There is a lot of talk lately about machine learning when it comes to cyber security. It seems like you can’t have a conversation about one without the other. Many of organizations I’ve spoken to in the last couple months are interested in learning more, but often end up more confused after they begin researching. Take a look at the Demystifying Machine Learning in Endpoint Security for a good primer.
At Cisco, we have been using ML for decades, so the topic isn’t new. Just in security alone we have numerous teams, and more than 20 Ph.D’s in machine learning. Our teams use machine learning as a method for detecting and analyzing threats. It’s a method, not an outcome. That’s an important distinction in security. In the last few years we have seen many companies tout their machine learning, but they’re never willing to explain what that really means.
How is Cisco different?
In 2013 we acquired Cognitive Security, a company completely dedicated to machine learning. We quickly integrated their technology – now called Cognitive Intelligence – with our web security solutions to increase detections (see blogs). This was a passive approach to detection. Logs are sent from the proxy to Cognitive Intelligence for analysis. We analyze attributes of the logs, never needing to look at the payload, to discover anomalous activity in the course of normalcy. The outcome is simple: Cognitive Intelligence only alerts on hosts that it can definitively say are compromised. Since it only alerts you to confirmed infections, analysts don’t waste time and move purely into remediation and clean up.
This was just the beginning of embedding machine learning into our security portfolio. We quickly realized the value of this technology and began to use its strong analytics capabilities into other parts of the security stack. We incorporated the algorithms to correlate massive amounts of data and provide intelligence beyond what could be seen from a single vector. For example, if you can correlate network traffic data with outbound proxy communication to identify a compromised host that has admin privileges and is making lateral movements, it would be impossible to detect using a single technology. However, you could do it if you connected multiple pieces together. And that’s where we realized the true value of what we had.
Machine Learning applied to network telemetry
Cisco is obviously known for pioneering switches and routers. Basically, we built the backbone of the internet and most organizations’ infrastructure. This existing network infrastructure is a rich source of data. For example, Stealthwatch collects and analyzes network telemetry in order to pinpoint threats that might be lurking within. It also integrates with the Cognitive Intelligence machine learning engine, which correlates threat behaviors seen locally within the enterprise with those seen globally. It can detect anomalies, and is also smart enough to then classify actual individual pieces of “threat activity” (because what is anomalous might not necessarily be malicious), which leads to high-fidelity and critical alerts. It’s also the core technology behind Encrypted Traffic Analytics (ETA), which can detect malware in encrypted traffic without decryption, an industry first!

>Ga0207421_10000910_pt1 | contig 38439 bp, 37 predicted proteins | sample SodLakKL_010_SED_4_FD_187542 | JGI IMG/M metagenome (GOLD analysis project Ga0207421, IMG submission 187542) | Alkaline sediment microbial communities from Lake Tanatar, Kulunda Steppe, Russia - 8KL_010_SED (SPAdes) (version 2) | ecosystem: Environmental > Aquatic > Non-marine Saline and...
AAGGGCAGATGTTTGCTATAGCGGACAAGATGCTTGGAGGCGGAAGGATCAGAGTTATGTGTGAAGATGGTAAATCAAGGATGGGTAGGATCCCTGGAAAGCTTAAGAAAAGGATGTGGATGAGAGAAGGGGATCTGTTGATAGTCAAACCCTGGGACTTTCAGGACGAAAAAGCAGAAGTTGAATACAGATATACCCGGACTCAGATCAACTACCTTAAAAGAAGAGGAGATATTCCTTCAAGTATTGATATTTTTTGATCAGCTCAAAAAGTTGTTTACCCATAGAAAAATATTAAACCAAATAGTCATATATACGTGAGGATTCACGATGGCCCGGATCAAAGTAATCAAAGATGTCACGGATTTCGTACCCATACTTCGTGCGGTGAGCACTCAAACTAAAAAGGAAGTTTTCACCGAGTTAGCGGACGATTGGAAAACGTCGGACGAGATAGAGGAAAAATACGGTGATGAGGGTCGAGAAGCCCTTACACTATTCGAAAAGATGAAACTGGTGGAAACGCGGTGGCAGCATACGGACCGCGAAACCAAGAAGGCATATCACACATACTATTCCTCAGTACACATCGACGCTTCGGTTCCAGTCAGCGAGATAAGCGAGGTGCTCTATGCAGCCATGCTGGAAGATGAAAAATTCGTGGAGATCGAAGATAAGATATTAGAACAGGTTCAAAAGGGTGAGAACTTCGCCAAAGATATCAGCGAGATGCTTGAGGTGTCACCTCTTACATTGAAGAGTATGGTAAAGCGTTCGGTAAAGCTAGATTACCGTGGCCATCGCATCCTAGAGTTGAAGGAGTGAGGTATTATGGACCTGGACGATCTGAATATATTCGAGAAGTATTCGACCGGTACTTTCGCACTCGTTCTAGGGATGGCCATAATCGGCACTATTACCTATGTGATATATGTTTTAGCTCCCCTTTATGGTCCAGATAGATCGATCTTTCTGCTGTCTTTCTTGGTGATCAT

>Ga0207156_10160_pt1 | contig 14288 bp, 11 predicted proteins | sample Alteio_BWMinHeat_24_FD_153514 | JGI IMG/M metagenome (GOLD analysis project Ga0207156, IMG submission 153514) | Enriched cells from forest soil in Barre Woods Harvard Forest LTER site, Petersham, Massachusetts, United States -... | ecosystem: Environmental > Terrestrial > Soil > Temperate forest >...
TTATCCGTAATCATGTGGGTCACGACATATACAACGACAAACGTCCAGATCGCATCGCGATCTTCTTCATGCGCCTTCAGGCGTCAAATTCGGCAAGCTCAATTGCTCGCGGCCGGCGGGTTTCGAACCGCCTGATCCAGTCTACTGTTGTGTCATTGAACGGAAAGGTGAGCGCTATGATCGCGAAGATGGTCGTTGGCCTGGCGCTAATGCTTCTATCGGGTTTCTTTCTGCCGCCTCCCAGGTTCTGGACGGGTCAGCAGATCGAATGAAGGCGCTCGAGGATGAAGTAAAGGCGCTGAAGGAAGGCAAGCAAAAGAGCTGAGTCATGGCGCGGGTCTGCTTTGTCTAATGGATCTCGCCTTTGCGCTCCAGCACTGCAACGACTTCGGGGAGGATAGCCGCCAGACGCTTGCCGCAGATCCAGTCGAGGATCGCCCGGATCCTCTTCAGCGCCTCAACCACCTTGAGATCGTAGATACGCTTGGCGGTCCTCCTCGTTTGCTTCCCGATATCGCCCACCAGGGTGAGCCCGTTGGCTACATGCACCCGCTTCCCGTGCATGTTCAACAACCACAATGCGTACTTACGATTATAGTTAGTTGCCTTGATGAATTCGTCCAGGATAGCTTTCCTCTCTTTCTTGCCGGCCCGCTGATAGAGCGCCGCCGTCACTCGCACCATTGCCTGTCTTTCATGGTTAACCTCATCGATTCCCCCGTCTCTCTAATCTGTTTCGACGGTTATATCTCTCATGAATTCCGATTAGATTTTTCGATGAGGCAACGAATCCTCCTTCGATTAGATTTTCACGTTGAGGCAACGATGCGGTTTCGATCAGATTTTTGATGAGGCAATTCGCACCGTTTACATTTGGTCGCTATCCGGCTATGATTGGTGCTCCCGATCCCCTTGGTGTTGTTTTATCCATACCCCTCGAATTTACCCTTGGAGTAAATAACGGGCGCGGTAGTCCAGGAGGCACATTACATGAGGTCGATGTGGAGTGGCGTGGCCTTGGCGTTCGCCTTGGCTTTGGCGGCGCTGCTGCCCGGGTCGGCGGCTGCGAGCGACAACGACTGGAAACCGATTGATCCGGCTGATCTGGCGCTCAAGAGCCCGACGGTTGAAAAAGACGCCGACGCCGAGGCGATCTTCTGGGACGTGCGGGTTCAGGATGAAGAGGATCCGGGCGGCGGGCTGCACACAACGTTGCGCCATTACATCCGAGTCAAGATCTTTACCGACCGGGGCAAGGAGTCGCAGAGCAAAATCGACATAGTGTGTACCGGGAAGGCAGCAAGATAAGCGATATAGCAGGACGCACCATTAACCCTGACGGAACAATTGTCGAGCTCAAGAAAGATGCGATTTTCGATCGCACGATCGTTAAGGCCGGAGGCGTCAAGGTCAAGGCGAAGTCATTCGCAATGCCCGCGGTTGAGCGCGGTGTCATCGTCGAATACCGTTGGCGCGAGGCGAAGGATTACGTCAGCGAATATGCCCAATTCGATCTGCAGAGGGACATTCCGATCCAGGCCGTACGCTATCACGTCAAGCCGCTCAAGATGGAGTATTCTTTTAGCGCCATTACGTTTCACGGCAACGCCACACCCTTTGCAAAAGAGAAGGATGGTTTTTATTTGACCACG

Machine Learning in Endpoint Security
When it comes to discussing endpoint security, it’s commonly accepted that signature based detection (such as file hashes) are a part of the solution, not THE solution. The complexity of changing file hash values or IP addresses ranges is trivial, which means adversaries can generate new SHA256 hashes for each infection. While a hash value may be sufficient to identify a single malicious file, it doesn’t help identify other related infections of polymorphic malware that may be associated with the same exploit or even the same attacker. The same hash will simply never be seen twice.
When we apply machine learning to these files, we are able to dissect each one that we analyse into pieces. It’s akin to looking at the individual pieces that make up the car versus the whole car. Yes, cars have tires, and engine, windshield, windows, a frame, and so on. But obviously not all cars are created equal. Same goes for malware. We can break down each individual threat into excruciating detail (over 400 different attributes). These attributes are used as discrete classifiers in the machine learning model, the increased level of detail results in a smarter, better trained algorithm, as well as higher fidelity results. This means our machine learning is better at picking up those new and reengineered threats. Threat actors often repackage their exploits in different formats, such as the Flash vulnerability from CVE-2018-4878 that was used in multiple exploits, including ROKRAT, and it’s follow up campaign. Machine learning is one of 14 different techniques AMP for Endpoints uses to detect and protect against threats.
Stitching the pieces together
One of the ways we’re stepping up the game at Cisco is by defining threat actor models using the machine learning and analytics engine, Cognitive Intelligence. By correlating telemetry from web proxy logs (Cisco & 3rd party), network telemetry (from Stealthwatch), SHA256 values and file behavior from AMP, it identifies how attackers operate, what they do, and even who they are. When we feed this amount of data into our machine learning algorithms, you get an unparalleled level of detections, and more importantly, we block more threats before they become a problem. We’ll explore various classifiers in depth in future blogs.
You can test AMP for Endpoints yourself with a free trial here: www.cisco.com/go/tryamp.
For a more in depth look at how we use apply machine learning inside Cisco security solutions, check out this technical video.